Banking: Why Moody's turned negative

Banking: Why Moody's turned negative

SINGAPORE - Earlier this week, when international rating agency Moody's Investor Service revised its outlook on Singapore's banking system from "stable" to "negative", many in the country were concerned.

Did it mean that Singapore's highly regarded banks were in trouble?

The Monetary Authority of Singapore (MAS) was quick to issue a denial. It said Singapore's "big three" local banks - DBS, OCBC and United Overseas Bank - maintain capital levels well above the threshold required under new global banking rules known as Basel III. "Local banks," it concluded, "are not at risk."

Basel III is the third instalment of a voluntary regulatory standard for banks agreed upon by members of the Swiss-based Basel Committee on Banking Supervision. Drawn up in 2010 and 2011, Basel III is scheduled to be introduced globally between this year and 2015.

The idea is to progressively strengthen banking systems worldwide by encouraging banks to increase the amount of funds that they hold in reserve against deposits made by their customers. The requirements have since been adopted by the US Federal Reserve and, at least in principle, by central banks worldwide.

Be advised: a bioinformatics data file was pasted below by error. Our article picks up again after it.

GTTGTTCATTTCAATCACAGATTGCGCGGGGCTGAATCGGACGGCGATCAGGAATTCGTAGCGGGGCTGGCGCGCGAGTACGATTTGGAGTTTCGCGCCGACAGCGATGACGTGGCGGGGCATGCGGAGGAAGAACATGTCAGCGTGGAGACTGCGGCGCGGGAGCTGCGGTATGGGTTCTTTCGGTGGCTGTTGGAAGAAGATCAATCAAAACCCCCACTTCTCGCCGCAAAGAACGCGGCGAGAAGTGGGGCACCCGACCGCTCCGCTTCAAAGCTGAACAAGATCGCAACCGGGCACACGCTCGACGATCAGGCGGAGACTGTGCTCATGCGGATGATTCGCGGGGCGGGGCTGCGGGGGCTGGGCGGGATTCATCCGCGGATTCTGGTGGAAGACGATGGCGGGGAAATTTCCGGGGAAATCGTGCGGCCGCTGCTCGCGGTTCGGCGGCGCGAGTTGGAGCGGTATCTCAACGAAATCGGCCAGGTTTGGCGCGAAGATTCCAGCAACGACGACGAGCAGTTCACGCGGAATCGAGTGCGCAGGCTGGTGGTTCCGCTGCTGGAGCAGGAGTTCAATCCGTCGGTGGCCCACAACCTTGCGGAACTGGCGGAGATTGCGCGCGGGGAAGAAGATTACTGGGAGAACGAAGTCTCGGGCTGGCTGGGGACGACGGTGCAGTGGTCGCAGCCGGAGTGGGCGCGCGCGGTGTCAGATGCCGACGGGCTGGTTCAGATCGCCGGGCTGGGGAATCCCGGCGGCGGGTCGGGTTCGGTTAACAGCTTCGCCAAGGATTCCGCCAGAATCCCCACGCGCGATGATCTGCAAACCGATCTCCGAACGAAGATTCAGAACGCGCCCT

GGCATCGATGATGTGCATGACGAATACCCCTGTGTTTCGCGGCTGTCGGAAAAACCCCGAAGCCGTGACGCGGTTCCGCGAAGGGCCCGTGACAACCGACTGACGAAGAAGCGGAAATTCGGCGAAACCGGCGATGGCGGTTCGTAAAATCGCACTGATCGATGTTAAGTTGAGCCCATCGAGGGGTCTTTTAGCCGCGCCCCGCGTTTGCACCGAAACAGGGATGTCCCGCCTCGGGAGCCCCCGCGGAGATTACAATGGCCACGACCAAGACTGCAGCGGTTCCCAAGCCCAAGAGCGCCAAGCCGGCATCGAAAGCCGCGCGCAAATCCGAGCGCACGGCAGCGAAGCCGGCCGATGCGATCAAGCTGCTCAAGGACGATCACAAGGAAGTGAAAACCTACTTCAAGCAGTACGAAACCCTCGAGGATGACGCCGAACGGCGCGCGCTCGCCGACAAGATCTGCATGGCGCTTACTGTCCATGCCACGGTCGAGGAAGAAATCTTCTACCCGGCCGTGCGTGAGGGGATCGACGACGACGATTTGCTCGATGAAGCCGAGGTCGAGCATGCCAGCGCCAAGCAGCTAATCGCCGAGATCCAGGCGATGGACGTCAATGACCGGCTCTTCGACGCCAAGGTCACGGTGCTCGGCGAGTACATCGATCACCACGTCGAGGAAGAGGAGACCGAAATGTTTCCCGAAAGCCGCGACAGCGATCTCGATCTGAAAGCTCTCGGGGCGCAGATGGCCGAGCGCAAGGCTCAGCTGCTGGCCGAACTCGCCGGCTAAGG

But in revising its outlook for Singapore's banking sector, Moody's was not expressing an opinion about the financial soundness of individual banks.

Indeed, the agency continues to give all three local banks a standalone rating (without factoring in potential support from the Government or related companies) of Aa3. This means that they are among the most financially sound in the world.

The use of slightly different definitions and rating methods means that the assessments of rival rating agencies such as Standard & Poor's and Fitch Ratings are not directly comparable. But their conclusions about the quality of Singapore banks are similar.

Moody's recent decision, however, refers to something quite different.

In its recently released report entitled Singapore Banking System Outlook, the agency was giving its assessment of how the environment in which banks in the country operate will evolve over the next 12 to 18 months.

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